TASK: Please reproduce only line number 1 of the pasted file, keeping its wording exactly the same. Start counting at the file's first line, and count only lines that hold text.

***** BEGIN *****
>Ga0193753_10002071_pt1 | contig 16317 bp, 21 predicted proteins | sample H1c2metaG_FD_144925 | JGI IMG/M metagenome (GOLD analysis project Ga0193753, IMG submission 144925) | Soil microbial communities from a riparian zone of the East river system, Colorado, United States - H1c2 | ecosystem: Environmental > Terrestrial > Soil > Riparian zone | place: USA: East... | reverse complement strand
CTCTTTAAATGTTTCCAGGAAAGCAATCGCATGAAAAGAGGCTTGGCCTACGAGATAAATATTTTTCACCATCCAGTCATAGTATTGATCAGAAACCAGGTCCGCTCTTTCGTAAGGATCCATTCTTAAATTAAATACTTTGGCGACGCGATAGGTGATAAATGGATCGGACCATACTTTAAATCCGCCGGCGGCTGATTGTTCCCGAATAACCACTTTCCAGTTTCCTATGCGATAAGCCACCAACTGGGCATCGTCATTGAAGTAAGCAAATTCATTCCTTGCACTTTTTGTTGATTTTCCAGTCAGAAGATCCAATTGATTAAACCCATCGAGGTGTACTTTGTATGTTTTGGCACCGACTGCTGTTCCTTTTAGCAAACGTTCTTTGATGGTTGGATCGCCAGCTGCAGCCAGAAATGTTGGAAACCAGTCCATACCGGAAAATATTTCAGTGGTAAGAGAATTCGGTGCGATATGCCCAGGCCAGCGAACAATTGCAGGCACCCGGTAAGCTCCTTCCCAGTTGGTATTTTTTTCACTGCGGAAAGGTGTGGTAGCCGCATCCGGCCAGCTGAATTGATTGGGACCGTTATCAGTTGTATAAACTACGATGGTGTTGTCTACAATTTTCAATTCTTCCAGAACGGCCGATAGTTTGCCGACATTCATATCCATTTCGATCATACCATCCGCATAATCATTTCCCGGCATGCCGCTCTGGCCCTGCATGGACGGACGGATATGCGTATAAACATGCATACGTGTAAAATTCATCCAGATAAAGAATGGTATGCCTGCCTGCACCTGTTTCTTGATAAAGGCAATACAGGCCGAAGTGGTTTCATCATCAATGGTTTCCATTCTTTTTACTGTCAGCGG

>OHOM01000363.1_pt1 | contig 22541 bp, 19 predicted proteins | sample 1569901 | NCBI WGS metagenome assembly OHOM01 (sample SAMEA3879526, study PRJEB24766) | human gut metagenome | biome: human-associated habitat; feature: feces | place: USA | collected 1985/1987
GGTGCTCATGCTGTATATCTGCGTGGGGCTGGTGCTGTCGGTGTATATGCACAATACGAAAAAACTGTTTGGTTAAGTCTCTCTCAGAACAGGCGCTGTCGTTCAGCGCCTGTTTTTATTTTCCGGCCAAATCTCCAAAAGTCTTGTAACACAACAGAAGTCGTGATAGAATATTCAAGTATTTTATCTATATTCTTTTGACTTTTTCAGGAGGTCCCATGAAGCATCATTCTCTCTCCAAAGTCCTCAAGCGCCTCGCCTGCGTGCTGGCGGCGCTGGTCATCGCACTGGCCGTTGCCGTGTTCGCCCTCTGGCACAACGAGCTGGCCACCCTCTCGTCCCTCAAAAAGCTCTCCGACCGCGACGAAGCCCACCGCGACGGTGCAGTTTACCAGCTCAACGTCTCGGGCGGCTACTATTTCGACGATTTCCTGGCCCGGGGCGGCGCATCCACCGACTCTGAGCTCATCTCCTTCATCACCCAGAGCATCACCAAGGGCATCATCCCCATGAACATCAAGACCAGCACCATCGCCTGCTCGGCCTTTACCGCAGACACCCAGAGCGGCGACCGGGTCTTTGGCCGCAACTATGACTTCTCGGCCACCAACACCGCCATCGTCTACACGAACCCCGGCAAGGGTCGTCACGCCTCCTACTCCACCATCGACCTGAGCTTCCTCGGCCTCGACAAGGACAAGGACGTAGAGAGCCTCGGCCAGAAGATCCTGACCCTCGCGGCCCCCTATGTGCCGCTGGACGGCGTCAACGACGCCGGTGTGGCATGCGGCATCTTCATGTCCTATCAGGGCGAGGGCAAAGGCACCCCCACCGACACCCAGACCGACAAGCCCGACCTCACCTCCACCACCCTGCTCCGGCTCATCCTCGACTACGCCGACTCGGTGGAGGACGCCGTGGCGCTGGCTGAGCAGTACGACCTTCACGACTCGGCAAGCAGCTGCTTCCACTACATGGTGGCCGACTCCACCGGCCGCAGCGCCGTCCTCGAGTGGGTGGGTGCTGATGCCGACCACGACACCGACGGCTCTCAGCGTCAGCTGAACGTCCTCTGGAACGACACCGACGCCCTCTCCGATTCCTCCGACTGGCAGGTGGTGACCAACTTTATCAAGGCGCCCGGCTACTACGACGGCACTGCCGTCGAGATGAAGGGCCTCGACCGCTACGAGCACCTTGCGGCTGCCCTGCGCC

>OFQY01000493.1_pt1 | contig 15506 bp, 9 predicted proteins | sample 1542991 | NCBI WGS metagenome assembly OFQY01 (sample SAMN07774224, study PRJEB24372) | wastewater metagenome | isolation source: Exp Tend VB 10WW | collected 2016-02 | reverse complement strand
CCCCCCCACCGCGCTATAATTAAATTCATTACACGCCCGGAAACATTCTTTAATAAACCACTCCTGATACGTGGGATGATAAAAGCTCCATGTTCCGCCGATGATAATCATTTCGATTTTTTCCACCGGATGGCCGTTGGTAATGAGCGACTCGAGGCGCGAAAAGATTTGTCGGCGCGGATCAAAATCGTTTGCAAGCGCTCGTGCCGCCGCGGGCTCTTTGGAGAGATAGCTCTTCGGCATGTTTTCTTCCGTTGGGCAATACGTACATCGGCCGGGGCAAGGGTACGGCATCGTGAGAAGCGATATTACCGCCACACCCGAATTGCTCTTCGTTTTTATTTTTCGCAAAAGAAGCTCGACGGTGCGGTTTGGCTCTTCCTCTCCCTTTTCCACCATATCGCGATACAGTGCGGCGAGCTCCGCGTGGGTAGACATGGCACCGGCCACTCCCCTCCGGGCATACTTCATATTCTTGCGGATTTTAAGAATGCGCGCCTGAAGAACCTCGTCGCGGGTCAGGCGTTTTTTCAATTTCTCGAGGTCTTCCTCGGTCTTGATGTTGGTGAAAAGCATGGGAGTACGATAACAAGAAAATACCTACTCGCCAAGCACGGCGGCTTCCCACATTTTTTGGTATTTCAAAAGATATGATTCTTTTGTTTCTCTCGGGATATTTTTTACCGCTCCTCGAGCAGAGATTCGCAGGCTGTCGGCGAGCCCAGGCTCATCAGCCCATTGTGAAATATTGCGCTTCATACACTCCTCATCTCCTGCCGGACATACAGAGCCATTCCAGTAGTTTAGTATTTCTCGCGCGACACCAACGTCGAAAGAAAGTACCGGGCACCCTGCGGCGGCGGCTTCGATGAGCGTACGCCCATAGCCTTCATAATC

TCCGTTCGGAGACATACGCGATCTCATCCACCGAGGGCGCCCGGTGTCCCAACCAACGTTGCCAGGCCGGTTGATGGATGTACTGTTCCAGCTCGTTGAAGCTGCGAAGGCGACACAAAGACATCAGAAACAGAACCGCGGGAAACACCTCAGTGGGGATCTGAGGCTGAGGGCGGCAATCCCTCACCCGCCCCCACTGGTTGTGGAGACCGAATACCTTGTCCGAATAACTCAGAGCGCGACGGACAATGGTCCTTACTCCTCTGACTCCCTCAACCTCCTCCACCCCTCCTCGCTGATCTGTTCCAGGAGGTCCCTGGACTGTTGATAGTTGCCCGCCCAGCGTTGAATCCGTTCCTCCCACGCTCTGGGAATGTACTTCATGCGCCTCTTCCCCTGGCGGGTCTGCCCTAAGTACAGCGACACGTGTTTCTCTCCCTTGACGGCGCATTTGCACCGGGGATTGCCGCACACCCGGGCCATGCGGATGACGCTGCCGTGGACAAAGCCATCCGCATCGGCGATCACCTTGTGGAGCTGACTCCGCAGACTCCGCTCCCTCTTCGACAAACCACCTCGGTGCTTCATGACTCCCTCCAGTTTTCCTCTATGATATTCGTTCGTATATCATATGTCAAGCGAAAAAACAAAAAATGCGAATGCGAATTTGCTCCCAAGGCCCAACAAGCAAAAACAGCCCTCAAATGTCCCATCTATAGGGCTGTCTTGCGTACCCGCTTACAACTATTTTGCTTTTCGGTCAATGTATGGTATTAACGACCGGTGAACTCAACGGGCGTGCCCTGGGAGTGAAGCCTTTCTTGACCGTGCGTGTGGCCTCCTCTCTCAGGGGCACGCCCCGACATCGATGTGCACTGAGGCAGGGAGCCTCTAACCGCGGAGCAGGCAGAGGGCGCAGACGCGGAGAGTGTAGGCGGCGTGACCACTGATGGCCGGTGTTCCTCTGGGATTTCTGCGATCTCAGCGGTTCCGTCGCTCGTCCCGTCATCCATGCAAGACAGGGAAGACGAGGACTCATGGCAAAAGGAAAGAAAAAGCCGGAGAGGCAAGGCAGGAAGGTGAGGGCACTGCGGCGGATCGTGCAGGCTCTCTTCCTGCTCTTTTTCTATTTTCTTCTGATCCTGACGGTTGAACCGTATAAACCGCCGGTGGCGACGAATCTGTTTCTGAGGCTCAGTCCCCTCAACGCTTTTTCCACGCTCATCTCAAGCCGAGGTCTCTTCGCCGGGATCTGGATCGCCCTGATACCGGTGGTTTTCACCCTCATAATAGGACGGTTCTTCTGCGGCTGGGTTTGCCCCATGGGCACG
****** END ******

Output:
>Ga0193753_10002071_pt1 | contig 16317 bp, 21 predicted proteins | sample H1c2metaG_FD_144925 | JGI IMG/M metagenome (GOLD analysis project Ga0193753, IMG submission 144925) | Soil microbial communities from a riparian zone of the East river system, Colorado, United States - H1c2 | ecosystem: Environmental > Terrestrial > Soil > Riparian zone | place: USA: East... | reverse complement strand